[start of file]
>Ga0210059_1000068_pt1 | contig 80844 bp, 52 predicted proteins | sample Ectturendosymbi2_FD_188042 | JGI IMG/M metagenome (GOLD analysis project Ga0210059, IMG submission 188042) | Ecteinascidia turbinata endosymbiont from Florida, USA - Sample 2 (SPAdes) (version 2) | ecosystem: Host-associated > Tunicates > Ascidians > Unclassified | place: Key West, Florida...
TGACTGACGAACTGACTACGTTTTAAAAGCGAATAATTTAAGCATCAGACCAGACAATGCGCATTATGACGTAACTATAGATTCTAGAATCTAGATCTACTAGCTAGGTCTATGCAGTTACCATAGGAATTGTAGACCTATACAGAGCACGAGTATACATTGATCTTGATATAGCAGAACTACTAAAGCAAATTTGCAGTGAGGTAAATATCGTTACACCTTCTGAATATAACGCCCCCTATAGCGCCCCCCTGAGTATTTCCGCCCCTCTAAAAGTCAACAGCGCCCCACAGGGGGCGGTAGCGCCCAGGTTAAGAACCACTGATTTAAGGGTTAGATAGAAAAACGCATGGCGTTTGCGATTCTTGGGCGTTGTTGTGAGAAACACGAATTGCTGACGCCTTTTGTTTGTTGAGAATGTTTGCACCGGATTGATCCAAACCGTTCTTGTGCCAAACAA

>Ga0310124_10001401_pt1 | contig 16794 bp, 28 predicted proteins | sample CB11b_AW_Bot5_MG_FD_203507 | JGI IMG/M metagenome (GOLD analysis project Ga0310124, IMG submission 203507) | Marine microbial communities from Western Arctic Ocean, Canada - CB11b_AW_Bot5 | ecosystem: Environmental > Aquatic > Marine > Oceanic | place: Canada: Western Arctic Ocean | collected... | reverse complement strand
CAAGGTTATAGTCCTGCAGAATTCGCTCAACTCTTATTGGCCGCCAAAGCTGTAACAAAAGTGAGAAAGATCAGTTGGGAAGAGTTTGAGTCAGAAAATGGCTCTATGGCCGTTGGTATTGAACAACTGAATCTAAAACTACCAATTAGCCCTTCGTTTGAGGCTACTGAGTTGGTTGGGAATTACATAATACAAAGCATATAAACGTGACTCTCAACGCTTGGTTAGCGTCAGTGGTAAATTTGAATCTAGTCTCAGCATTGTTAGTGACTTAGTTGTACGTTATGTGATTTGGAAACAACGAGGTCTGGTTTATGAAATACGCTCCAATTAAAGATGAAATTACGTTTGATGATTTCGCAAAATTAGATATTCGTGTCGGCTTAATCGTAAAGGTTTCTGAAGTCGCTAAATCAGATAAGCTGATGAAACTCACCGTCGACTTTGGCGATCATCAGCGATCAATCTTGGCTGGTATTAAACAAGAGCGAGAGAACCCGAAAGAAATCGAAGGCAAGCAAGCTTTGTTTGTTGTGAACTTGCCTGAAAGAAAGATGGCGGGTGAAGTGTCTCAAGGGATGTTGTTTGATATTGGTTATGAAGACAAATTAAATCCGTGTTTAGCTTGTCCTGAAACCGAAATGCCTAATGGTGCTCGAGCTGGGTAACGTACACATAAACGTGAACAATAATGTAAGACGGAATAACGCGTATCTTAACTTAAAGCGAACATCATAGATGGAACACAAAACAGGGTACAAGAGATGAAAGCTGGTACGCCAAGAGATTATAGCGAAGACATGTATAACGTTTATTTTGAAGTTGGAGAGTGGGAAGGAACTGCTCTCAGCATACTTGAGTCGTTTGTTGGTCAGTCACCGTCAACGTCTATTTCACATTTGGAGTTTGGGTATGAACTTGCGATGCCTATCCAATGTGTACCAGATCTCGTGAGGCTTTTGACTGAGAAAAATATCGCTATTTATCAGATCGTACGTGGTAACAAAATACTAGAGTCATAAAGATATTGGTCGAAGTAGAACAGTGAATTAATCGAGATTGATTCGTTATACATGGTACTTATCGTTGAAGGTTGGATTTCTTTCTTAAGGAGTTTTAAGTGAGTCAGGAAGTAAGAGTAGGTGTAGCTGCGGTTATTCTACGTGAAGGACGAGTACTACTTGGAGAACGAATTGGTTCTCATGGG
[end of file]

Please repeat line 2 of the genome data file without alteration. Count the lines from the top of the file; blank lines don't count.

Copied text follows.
TGACTGACGAACTGACTACGTTTTAAAAGCGAATAATTTAAGCATCAGACCAGACAATGCGCATTATGACGTAACTATAGATTCTAGAATCTAGATCTACTAGCTAGGTCTATGCAGTTACCATAGGAATTGTAGACCTATACAGAGCACGAGTATACATTGATCTTGATATAGCAGAACTACTAAAGCAAATTTGCAGTGAGGTAAATATCGTTACACCTTCTGAATATAACGCCCCCTATAGCGCCCCCCTGAGTATTTCCGCCCCTCTAAAAGTCAACAGCGCCCCACAGGGGGCGGTAGCGCCCAGGTTAAGAACCACTGATTTAAGGGTTAGATAGAAAAACGCATGGCGTTTGCGATTCTTGGGCGTTGTTGTGAGAAACACGAATTGCTGACGCCTTTTGTTTGTTGAGAATGTTTGCACCGGATTGATCCAAACCGTTCTTGTGCCAAACAA